Earlier it was noted that typically services for adults with autism involve much less ABA than schools and related service settings for children who have autism. A primary reason for the reduced amount of ABA in the adult sector is there are far fewer behavior analysts working in adult services than in agencies for children with autism. This is particularly the case in center-based day programs for adults. There is, however, a small but growing trend to provide more intensive ABA services in adult, center-based programs in several parts of the United States. This trend has been due in large part to recognition among personnel in ABA programs for children with autism as well as parents of children who receive ABA services that there is a need for improved services as the children they support reach adulthood and leave school. A number of ABA programs for children have begun to expand their operations to include adults in attempts to provide improved services, and the latter services are provided under the direction of behavior analysts. Nonetheless, most adult day programs around the country have relatively minimal involvement of behavior analysts.

When behavior analysts and other clinical practitioners do work with adult service agencies, they are often employed on a part-time contractual basis with the primary responsibility of working with agency consumers who display challenging behavior. Among those agencies that employ behavior analysts as part of the agencies’ regular full-time staff contingent, the primary duty of the behavior analysts and related clinicians also usually involves addressing challenging behavior. In both situations the behavior analysts typically assess the nature of the problem behavior and what appears to occasion and maintain it, develop intervention plans, and then work with staff to carry out the plans. What is frequently missing in the work of practitioners in this regard is a focus on the environmental context in which their behavior support plans are to be implemented.

From the perspective of center-based activities, the environmental context pertains to what the adults with autism are doing while attending the center. If they are doing the types of nonmeaningful activities summarized earlier, then practitioners are in essence attempting to treat problem behavior in a problem environment, which can seriously undermine treatment success (Reid, Parsons, & Rotholz, 2015, Chapter 8). For example, if individuals are not engaging in meaningful and preferred activities, they are often likely to display problem behavior to escape from these activities and/or access more preferred activities.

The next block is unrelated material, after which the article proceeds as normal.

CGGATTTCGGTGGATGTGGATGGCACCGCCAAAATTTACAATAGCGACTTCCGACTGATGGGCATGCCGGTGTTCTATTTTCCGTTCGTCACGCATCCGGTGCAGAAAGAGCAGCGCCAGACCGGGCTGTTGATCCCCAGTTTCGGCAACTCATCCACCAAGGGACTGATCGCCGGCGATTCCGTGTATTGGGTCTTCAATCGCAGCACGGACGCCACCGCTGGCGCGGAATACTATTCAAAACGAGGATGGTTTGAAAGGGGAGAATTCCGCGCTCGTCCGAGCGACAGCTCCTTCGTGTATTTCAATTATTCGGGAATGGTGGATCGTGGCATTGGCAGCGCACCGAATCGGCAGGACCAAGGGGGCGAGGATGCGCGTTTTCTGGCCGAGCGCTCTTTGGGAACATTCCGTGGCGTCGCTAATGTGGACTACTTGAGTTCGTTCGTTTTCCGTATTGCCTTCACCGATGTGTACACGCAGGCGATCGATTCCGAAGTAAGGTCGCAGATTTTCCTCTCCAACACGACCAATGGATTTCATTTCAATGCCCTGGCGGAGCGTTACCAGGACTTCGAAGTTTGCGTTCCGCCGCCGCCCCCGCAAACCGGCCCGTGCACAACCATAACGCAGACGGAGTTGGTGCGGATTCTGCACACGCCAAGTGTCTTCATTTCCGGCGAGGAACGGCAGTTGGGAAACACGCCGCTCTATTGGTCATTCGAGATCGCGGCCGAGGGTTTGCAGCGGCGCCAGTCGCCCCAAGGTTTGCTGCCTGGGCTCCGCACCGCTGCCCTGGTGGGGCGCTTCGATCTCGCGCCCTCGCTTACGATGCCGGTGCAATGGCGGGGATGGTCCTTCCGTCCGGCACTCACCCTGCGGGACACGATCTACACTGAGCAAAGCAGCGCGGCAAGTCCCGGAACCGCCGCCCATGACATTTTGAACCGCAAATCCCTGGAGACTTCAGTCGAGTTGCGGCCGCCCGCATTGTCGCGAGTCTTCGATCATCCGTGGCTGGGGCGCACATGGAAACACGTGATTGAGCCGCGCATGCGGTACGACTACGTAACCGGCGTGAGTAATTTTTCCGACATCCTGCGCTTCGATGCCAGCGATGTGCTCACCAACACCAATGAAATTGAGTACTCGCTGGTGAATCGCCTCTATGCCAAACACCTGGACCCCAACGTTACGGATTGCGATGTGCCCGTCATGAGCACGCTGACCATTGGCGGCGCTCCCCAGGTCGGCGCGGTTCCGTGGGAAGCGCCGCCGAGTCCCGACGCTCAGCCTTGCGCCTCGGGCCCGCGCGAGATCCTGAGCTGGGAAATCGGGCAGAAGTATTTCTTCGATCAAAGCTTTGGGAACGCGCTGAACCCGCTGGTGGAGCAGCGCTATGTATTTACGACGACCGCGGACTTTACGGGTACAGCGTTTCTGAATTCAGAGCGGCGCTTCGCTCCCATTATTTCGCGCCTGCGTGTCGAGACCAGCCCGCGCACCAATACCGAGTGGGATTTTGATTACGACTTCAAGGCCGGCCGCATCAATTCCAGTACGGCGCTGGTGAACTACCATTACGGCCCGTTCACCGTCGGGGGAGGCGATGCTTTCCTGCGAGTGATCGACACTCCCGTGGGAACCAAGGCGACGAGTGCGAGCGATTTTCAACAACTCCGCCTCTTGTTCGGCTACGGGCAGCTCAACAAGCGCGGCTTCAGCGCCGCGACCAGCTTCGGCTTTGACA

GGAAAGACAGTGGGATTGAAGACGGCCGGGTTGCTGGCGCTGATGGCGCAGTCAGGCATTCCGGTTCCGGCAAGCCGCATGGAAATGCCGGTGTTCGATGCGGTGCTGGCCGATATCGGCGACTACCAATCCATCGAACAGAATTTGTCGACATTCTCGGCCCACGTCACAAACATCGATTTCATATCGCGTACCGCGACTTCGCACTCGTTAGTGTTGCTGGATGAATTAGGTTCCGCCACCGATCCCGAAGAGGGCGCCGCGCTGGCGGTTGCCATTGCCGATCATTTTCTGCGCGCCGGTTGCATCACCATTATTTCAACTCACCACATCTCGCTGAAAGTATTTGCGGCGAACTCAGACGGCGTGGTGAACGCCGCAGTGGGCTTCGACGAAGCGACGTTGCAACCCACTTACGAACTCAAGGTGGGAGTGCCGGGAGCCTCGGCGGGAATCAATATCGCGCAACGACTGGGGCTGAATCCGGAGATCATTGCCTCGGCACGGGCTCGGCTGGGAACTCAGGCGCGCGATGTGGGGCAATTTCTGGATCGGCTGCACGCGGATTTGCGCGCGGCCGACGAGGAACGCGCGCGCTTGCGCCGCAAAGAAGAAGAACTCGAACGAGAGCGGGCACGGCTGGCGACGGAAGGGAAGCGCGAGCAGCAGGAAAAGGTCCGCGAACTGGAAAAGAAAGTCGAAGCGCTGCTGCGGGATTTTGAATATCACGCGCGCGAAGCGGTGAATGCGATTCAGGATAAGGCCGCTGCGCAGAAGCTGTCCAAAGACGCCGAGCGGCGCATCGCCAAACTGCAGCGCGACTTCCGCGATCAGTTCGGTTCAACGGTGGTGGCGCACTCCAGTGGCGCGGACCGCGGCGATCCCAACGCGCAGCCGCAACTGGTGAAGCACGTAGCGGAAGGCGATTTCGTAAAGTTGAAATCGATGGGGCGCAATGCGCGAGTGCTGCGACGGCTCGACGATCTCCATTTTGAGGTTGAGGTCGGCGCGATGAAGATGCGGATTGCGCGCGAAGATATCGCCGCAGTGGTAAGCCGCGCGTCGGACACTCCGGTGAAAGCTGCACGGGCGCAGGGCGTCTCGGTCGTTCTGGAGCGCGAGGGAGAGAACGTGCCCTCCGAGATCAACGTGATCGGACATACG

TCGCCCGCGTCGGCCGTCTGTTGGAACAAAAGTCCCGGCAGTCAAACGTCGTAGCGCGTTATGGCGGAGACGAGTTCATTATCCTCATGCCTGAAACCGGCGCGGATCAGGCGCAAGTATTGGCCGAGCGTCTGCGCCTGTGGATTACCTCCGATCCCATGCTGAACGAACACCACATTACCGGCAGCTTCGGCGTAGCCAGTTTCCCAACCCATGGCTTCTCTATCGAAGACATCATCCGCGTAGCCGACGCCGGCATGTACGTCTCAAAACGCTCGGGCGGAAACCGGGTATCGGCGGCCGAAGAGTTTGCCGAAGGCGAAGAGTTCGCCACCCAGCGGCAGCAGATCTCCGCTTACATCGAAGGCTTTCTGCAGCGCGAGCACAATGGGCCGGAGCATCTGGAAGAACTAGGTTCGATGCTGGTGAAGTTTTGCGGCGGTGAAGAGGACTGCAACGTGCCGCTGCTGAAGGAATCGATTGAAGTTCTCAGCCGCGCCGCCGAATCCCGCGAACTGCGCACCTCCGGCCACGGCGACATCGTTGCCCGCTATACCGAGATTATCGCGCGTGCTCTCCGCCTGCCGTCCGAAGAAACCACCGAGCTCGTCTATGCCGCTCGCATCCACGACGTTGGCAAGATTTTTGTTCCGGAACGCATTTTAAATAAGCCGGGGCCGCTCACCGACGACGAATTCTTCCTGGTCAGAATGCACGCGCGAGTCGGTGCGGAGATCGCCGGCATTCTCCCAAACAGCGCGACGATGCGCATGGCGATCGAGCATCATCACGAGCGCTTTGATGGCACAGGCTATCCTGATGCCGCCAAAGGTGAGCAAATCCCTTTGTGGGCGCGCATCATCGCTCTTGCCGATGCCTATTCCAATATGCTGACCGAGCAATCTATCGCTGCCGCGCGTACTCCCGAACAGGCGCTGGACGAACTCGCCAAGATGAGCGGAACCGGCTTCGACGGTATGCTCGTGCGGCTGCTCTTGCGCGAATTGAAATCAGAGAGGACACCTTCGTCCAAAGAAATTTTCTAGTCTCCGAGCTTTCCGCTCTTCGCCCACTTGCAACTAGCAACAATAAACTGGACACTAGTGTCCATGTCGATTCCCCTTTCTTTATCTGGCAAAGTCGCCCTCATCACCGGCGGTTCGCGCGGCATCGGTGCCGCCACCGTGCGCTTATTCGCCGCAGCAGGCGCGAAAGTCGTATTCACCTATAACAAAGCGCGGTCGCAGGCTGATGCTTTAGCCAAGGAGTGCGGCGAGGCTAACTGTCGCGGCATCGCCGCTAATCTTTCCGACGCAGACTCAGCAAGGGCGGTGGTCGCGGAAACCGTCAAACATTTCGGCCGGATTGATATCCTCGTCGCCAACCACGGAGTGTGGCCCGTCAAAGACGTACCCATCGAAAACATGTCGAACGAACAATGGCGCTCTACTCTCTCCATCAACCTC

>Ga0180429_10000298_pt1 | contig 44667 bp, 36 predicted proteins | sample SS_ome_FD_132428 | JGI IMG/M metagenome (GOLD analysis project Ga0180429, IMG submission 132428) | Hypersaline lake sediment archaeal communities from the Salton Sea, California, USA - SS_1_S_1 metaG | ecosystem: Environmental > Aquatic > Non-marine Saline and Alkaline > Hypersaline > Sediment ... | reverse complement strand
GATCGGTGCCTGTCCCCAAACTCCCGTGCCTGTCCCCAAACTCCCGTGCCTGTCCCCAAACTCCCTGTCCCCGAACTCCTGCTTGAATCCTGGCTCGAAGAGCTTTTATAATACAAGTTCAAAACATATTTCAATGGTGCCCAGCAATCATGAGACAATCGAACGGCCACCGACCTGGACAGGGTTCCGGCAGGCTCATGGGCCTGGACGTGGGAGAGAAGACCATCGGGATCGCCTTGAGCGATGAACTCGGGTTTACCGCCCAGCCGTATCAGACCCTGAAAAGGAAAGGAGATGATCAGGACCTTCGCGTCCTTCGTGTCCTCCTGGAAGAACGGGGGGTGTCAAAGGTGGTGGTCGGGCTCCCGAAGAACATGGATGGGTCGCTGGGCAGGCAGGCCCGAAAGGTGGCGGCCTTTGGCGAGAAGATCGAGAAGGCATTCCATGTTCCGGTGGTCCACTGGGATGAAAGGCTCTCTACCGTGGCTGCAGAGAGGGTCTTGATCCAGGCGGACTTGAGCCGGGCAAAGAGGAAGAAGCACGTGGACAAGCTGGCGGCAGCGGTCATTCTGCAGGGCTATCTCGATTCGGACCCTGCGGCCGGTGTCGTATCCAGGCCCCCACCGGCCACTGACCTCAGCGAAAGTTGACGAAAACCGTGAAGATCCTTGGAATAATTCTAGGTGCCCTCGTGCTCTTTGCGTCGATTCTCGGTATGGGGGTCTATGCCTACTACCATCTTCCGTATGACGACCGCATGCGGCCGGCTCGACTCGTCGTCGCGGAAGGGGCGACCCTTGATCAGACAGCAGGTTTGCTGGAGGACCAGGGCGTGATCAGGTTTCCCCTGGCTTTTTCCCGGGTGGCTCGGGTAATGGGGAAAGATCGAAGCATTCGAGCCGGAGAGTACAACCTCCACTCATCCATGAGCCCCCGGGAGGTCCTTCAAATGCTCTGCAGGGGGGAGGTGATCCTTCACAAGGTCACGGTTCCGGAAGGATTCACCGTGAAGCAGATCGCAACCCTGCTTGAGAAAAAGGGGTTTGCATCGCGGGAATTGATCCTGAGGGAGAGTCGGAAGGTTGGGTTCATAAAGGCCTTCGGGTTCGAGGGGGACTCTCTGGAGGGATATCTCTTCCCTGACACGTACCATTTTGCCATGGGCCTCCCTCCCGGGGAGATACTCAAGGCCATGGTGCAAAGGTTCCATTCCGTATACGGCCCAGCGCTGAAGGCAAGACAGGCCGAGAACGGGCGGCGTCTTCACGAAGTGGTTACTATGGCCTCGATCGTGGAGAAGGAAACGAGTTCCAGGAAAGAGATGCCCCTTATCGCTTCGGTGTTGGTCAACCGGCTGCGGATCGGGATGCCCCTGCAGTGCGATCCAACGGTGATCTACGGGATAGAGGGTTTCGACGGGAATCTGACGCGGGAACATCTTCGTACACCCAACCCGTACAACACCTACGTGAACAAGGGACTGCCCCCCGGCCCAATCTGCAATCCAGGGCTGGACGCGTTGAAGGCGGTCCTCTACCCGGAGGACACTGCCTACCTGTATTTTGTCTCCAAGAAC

Attempting to overcome challenging behavior among adults with autism in center-based settings that provide nonmeaningful activities is essentially trying to treat problem behavior in a problem environment.

To illustrate further, a relatively common behavioral intervention for challenging behavior is for staff to interrupt antecedents to such behavior and redirect an individual’s behavior to a more desirable activity. If there is no ongoing activity to which the individual can be redirected—other than sitting or aimlessly wandering around—then the individual is likely to resume whatever was previously ongoing that then leads to problem behavior.

Sometimes practitioners also have the responsibility of designing and overseeing teaching programs implemented by direct support staff in center-based programs for adults. The environmental context is likewise important in this situation. Specifically, there is little reason to train and otherwise work with human service staff to teach adults with autism if what they are teaching has no functional value for the learners. A recent example encountered in a center-based program involved a clinician training a staff member to teach an adult with autism how to stack toy blocks. Learning to stack toy blocks has little if any functional utility for an adult.

For these reasons as well as others to be addressed later, the quality of ongoing activities within center-based programs for adults often warrants attention from practitioners (as well as agency supervisors and related personnel). The intent here is to help practitioners recognize ongoing activities of a nonmeaningful nature and identify more meaningful and functional pursuits for the consumers of agency services. The intent is also to help equip practitioners to apply evidence-based staff training and supervision or consultation strategies to work with staff to bring about more meaningful experiences for adults with autism.


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